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(37,305 posts)
Wed Sep 18, 2013, 07:44 PM Sep 2013

Syrian jihadi groups are now kidnapping and killing one another.

The potential of a U.S. military strike over the past several weeks -- which mainstream forces largely welcomed, and jihadists, fearing that the United States would target them, opposed -- appears to have exacerbated tensions between the groups. Full-blown clashes broke out in the north and east of the country today, with Free Syrian Army (FSA)-affiliated groups in the city of Deir Ezzor battling with the jihadist Islamic State of Iraq and Syria (ISIS). Meanwhile, ISIS also launched an offensive on the northern town of Azaz, which lies close to the Turkish border.

The clashes follow an ISIS announcement earlier this week declaring war against the FSA-affiliated Farouk Brigades in Aleppo, along with another moderate rebel brigade. Dubbing its operation "The Repudiation of Malignity," the jihadist group said its offensive was in response to an attack by the brigades against its headquarters in the northern city of al-Bab last week.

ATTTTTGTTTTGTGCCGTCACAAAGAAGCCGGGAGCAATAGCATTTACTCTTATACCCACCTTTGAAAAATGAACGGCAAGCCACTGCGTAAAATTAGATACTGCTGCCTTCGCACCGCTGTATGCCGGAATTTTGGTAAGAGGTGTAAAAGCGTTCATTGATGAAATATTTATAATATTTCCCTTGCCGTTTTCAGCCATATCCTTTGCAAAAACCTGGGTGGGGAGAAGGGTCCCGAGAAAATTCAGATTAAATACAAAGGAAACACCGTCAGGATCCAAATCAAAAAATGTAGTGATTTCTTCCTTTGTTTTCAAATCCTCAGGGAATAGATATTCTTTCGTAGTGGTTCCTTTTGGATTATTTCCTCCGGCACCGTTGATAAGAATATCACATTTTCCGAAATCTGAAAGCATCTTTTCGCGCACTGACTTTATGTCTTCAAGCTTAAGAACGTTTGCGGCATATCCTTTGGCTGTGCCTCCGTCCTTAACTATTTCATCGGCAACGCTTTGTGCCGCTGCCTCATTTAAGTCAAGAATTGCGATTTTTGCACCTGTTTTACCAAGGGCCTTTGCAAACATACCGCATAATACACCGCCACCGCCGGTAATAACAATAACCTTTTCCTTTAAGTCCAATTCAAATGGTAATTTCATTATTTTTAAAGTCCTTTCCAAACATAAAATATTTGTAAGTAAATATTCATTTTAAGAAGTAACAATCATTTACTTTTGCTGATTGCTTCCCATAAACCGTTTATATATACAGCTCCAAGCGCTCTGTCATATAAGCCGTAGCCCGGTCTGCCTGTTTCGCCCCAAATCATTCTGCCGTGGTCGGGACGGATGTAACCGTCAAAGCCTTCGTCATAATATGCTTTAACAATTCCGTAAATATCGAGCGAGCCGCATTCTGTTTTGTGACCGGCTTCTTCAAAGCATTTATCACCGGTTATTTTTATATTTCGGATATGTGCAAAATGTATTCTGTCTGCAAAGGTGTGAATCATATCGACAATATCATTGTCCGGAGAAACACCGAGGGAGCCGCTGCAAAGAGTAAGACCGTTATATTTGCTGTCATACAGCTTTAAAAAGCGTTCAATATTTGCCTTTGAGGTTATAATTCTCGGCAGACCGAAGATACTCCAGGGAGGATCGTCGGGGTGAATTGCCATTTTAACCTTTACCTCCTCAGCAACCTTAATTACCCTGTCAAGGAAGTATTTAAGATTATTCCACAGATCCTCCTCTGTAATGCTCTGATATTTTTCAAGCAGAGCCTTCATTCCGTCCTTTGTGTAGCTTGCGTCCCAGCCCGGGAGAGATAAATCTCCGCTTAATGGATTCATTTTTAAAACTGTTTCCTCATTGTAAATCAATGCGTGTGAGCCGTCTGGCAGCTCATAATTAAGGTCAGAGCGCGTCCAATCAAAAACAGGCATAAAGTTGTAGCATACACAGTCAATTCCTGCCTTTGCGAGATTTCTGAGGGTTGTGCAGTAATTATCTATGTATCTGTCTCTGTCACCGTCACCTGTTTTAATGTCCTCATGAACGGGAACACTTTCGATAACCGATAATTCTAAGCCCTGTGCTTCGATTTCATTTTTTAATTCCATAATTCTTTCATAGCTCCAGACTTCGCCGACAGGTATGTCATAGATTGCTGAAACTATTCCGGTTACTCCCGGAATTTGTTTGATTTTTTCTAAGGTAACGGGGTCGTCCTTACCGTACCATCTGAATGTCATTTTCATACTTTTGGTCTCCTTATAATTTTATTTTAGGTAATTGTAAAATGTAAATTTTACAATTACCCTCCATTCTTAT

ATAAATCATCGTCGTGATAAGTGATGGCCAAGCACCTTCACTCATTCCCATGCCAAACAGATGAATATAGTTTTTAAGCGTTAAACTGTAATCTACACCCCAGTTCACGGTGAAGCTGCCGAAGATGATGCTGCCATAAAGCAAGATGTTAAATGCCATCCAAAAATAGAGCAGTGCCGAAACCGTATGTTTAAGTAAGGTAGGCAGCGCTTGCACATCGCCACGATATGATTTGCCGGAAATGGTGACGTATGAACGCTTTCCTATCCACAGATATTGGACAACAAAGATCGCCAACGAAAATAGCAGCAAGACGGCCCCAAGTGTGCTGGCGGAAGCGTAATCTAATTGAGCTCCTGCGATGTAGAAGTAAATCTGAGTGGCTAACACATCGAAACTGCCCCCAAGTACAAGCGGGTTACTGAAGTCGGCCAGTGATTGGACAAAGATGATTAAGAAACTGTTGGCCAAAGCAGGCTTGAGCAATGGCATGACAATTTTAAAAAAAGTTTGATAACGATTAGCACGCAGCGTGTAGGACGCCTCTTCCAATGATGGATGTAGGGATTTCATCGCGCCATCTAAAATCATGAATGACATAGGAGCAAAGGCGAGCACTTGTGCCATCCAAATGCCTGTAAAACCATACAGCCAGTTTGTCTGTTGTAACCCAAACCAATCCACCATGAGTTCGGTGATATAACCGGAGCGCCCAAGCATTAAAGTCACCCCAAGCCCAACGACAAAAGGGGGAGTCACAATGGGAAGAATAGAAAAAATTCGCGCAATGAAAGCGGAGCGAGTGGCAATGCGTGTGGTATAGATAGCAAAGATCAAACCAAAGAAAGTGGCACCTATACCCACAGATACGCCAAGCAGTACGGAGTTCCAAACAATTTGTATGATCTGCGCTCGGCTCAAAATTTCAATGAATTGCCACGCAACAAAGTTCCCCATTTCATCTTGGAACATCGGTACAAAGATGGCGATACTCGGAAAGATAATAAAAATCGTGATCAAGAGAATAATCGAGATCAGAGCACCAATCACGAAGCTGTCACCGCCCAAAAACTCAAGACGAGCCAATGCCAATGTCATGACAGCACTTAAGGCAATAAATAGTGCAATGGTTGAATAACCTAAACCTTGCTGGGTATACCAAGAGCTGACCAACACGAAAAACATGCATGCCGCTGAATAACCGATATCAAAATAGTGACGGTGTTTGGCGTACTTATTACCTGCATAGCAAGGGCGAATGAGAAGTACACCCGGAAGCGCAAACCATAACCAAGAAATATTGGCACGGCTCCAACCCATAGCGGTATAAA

ISIS even appears to be picking fights with more radical brigades. The jihadist group reportedly kidnapped nine commanders from the Ahrar Souria group in the northern city of Raqqa on Sept. 12. It also killed a commander from the powerful Ahrar al-Sham militia, after the man objected to ISIS's kidnapping of Malaysian aid workers. In going after Ahrar al-Sham, ISIS is turning a former friend into an enemy: The Salafist group stood by ISIS last month when it clashed with Ahfad al-Rasoul, an FSA-affiliated rebel group, and as popular protests erupted against ISIS.

ISIS's feuding with moderate Syrian rebels seems to be sanctioned by the very top of the al Qaeda hierarchy. In an audio statement last week, al Qaeda chief Ayman al-Zawahiri warned his followers in Syria to avoid cooperation with "secular groups that are allied to the West."


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Syrian jihadi groups are now kidnapping and killing one another. (Original Post) dkf Sep 2013 OP
Syria SamKnause Sep 2013 #1
It is, which is why we need to stay OUT. Warpy Sep 2013 #2
Out SamKnause Sep 2013 #3


(111,212 posts)
2. It is, which is why we need to stay OUT.
Wed Sep 18, 2013, 07:54 PM
Sep 2013

We really don't have a dog in this fight, although it might be in everybody's best interest to leave Assad where he is.

The alternative is the Muslim Brotherhood, the main antagonists of the Baath Party. Oh, and they also hate Alawites and people from different families.

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